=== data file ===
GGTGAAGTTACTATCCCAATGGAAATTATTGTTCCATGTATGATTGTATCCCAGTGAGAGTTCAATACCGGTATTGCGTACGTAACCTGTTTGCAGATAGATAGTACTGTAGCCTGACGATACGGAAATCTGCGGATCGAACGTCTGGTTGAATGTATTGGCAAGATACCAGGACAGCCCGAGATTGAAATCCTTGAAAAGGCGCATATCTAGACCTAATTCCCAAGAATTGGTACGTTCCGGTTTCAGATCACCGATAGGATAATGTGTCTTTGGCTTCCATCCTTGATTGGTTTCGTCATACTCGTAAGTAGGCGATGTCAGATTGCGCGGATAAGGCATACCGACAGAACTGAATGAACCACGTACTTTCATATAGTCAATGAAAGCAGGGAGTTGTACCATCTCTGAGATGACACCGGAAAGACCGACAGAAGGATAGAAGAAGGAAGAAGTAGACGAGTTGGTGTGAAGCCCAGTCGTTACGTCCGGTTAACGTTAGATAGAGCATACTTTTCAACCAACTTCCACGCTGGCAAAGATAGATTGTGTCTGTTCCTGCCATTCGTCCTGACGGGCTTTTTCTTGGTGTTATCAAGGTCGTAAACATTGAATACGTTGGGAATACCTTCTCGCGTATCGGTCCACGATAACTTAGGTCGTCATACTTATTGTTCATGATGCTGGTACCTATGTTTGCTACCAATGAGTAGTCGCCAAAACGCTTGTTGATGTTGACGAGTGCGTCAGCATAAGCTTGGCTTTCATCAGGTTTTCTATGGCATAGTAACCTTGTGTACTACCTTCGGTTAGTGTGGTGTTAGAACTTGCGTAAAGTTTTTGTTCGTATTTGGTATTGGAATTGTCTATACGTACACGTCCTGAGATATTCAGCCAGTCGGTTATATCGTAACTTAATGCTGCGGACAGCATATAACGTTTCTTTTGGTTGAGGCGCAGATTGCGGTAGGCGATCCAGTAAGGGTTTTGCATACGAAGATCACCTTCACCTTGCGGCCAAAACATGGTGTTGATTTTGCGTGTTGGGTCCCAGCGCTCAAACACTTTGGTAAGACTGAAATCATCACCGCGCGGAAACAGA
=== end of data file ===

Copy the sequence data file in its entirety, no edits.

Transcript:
GGTGAAGTTACTATCCCAATGGAAATTATTGTTCCATGTATGATTGTATCCCAGTGAGAGTTCAATACCGGTATTGCGTACGTAACCTGTTTGCAGATAGATAGTACTGTAGCCTGACGATACGGAAATCTGCGGATCGAACGTCTGGTTGAATGTATTGGCAAGATACCAGGACAGCCCGAGATTGAAATCCTTGAAAAGGCGCATATCTAGACCTAATTCCCAAGAATTGGTACGTTCCGGTTTCAGATCACCGATAGGATAATGTGTCTTTGGCTTCCATCCTTGATTGGTTTCGTCATACTCGTAAGTAGGCGATGTCAGATTGCGCGGATAAGGCATACCGACAGAACTGAATGAACCACGTACTTTCATATAGTCAATGAAAGCAGGGAGTTGTACCATCTCTGAGATGACACCGGAAAGACCGACAGAAGGATAGAAGAAGGAAGAAGTAGACGAGTTGGTGTGAAGCCCAGTCGTTACGTCCGGTTAACGTTAGATAGAGCATACTTTTCAACCAACTTCCACGCTGGCAAAGATAGATTGTGTCTGTTCCTGCCATTCGTCCTGACGGGCTTTTTCTTGGTGTTATCAAGGTCGTAAACATTGAATACGTTGGGAATACCTTCTCGCGTATCGGTCCACGATAACTTAGGTCGTCATACTTATTGTTCATGATGCTGGTACCTATGTTTGCTACCAATGAGTAGTCGCCAAAACGCTTGTTGATGTTGACGAGTGCGTCAGCATAAGCTTGGCTTTCATCAGGTTTTCTATGGCATAGTAACCTTGTGTACTACCTTCGGTTAGTGTGGTGTTAGAACTTGCGTAAAGTTTTTGTTCGTATTTGGTATTGGAATTGTCTATACGTACACGTCCTGAGATATTCAGCCAGTCGGTTATATCGTAACTTAATGCTGCGGACAGCATATAACGTTTCTTTTGGTTGAGGCGCAGATTGCGGTAGGCGATCCAGTAAGGGTTTTGCATACGAAGATCACCTTCACCTTGCGGCCAAAACATGGTGTTGATTTTGCGTGTTGGGTCCCAGCGCTCAAACACTTTGGTAAGACTGAAATCATCACCGCGCGGAAACAGA